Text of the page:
P-Glycoprotein (Pgp) is a plasma membrane protein, which functions as an efflux pump to transport multiple cytotoxic drugs out of the cell utilizing energy from ATP hydrolysis. Pgp is responsible for most cases of multidrug resistance (MDR) in tumors and thus limits the success of chemotherapy. Pgp has been shown to have high basal and drug-stimulated ATPase activity. Recent studies have shown that Pgp may have several functional states during each cycle of ATP binding, hydrolysis, and drug transport. The general goal of this application is to understand the molecular mechanism of Pgp-mediated drug transport and its relationship to the topological folding of Pgp. To achieve this general goal, we plan to accomplish the following specific aims: (1) to investigate the structural change of Pgp in its catalytic cycle; (2), to investigate the structural change of Pgp elicited by drug binding; (3) to investigate the involvement of topological change of Pgp in its function; and (4) to investigate the molecular mechanism by which ribosomes and ribosome- associated proteins determine the topological folding of Pgp. The information and probes obtained from this study will help us understand the molecular mechanism of Pgp-mediated drug transport, the relationship between the topological folding and function of Pgp, and the molecular basis of Pgp-mediated MDR. It thus will help increase the effectiveness of cancer chemotherapy. Results from this study will also help us understand how the membrane folding of mammalian polytopic membrane proteins is regulated in general. This work may lead us to the discovery of a new family of chaperone proteins associated with ribosomes that are important in determining the folding of membrane proteins co-translationally.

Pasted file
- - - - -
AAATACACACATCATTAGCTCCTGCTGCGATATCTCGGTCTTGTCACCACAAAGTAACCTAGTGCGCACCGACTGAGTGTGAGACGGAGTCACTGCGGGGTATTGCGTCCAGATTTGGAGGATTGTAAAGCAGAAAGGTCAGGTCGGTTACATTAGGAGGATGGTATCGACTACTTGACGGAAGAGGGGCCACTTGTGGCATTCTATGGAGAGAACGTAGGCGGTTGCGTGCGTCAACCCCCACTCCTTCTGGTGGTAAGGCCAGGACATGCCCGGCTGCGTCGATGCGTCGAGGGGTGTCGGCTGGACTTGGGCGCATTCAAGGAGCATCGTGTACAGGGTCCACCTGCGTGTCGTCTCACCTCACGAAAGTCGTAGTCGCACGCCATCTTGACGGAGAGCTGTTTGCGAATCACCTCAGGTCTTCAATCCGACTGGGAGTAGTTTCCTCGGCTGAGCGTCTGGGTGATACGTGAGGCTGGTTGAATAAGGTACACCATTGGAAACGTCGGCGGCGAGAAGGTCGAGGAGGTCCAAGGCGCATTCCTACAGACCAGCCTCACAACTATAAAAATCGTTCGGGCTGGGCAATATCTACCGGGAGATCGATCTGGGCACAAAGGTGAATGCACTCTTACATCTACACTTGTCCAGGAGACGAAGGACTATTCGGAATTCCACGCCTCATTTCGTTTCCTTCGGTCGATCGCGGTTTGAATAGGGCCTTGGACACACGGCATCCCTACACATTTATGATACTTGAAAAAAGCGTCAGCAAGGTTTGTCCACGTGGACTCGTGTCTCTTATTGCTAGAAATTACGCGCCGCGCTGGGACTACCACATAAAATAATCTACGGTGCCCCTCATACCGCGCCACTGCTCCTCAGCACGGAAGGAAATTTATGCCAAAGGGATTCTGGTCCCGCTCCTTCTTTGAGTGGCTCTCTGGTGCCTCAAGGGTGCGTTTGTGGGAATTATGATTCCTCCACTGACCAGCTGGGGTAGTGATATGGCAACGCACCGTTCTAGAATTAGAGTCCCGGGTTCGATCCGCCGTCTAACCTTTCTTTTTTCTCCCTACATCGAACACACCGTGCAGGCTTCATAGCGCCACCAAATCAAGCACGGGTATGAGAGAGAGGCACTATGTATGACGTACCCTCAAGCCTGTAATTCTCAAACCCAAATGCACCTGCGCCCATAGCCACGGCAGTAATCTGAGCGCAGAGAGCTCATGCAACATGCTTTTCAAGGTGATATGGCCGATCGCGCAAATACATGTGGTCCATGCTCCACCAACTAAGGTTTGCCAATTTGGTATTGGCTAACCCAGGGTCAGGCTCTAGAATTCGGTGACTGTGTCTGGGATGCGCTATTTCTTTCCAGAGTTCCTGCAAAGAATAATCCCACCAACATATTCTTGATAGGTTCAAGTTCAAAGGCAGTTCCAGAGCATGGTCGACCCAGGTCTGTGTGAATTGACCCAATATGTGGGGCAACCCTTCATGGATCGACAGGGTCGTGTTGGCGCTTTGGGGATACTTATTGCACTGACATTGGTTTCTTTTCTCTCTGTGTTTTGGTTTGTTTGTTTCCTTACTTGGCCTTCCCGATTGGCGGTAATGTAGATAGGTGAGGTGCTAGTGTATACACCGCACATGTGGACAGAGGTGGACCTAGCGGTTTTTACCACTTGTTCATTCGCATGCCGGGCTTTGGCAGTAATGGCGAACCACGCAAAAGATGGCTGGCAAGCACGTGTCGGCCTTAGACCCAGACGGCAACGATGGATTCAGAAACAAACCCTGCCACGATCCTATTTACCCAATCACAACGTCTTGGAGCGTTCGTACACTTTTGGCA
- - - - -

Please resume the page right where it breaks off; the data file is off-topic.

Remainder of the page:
Agency
National Institute of Health (NIH)
Institute
National Institute of General Medical Sciences (NIGMS)
Type
Research Project (R01)
Project #
1R01GM059475-01
Application #
2855336
Study Section
Pharmacology A Study Section (PHRA)
Project Start
1998-09-01
Project End
2002-08-31
Budget Start
1998-09-01
Budget End
1999-08-31
Support Year
1
Fiscal Year
1998
Total Cost
Indirect Cost
Name
Indiana University-Purdue University at Indianapolis
Department
Pharmacology
Type
Schools of Medicine
DUNS #
005436803
City
Indianapolis
State
IN
Country
United States
Zip Code
46202
Han, B; Zhang, J-T (2004) Multidrug resistance in cancer chemotherapy and xenobiotic protection mediated by the half ATP-binding cassette transporter ABCG2. Curr Med Chem Anticancer Agents 4:31-42
Xu, Junkang; Liu, Yang; Yang, Youyun et al. (2004) Characterization of oligomeric human half-ABC transporter ATP-binding cassette G2. J Biol Chem 279:19781-9
Dong, Zizheng; Liu, Lisa H; Han, Baoguang et al. (2004) Role of eIF3 p170 in controlling synthesis of ribonucleotide reductase M2 and cell growth. Oncogene 23:3790-801
Han, Baoguang; Dong, Zizheng; Zhang, Jian-Ting (2003) Tight control of platelet-derived growth factor B/c-sis expression by interplay between the 5'-untranslated region sequence and the major upstream promoter. J Biol Chem 278:46983-93
Dong, Zizheng; Zhang, Jian-Ting (2003) EIF3 p170, a mediator of mimosine effect on protein synthesis and cell cycle progression. Mol Biol Cell 14:3942-51
Han, Baoguang; Dong, Zizheng; Liu, Yang et al. (2003) Regulation of constitutive expression of mouse PTEN by the 5'-untranslated region. Oncogene 22:5325-37
Yang, Youyun; Chen, Qun; Zhang, Jian-Ting (2002) Structural and functional consequences of mutating cysteine residues in the amino terminus of human multidrug resistance-associated protein 1. J Biol Chem 277:44268-77
Han, Baoguang; Zhang, Jian-Ting (2002) Regulation of gene expression by internal ribosome entry sites or cryptic promoters: the eIF4G story. Mol Cell Biol 22:7372-84
Chen, Qun; Yang, Youyun; Liu, Yang et al. (2002) Cytoplasmic retraction of the amino terminus of human multidrug resistance protein 1. Biochemistry 41:9052-62
Pincheira, R; Chen, Q; Zhang, J T (2001) Identification of a 170-kDa protein over-expressed in lung cancers. Br J Cancer 84:1520-7

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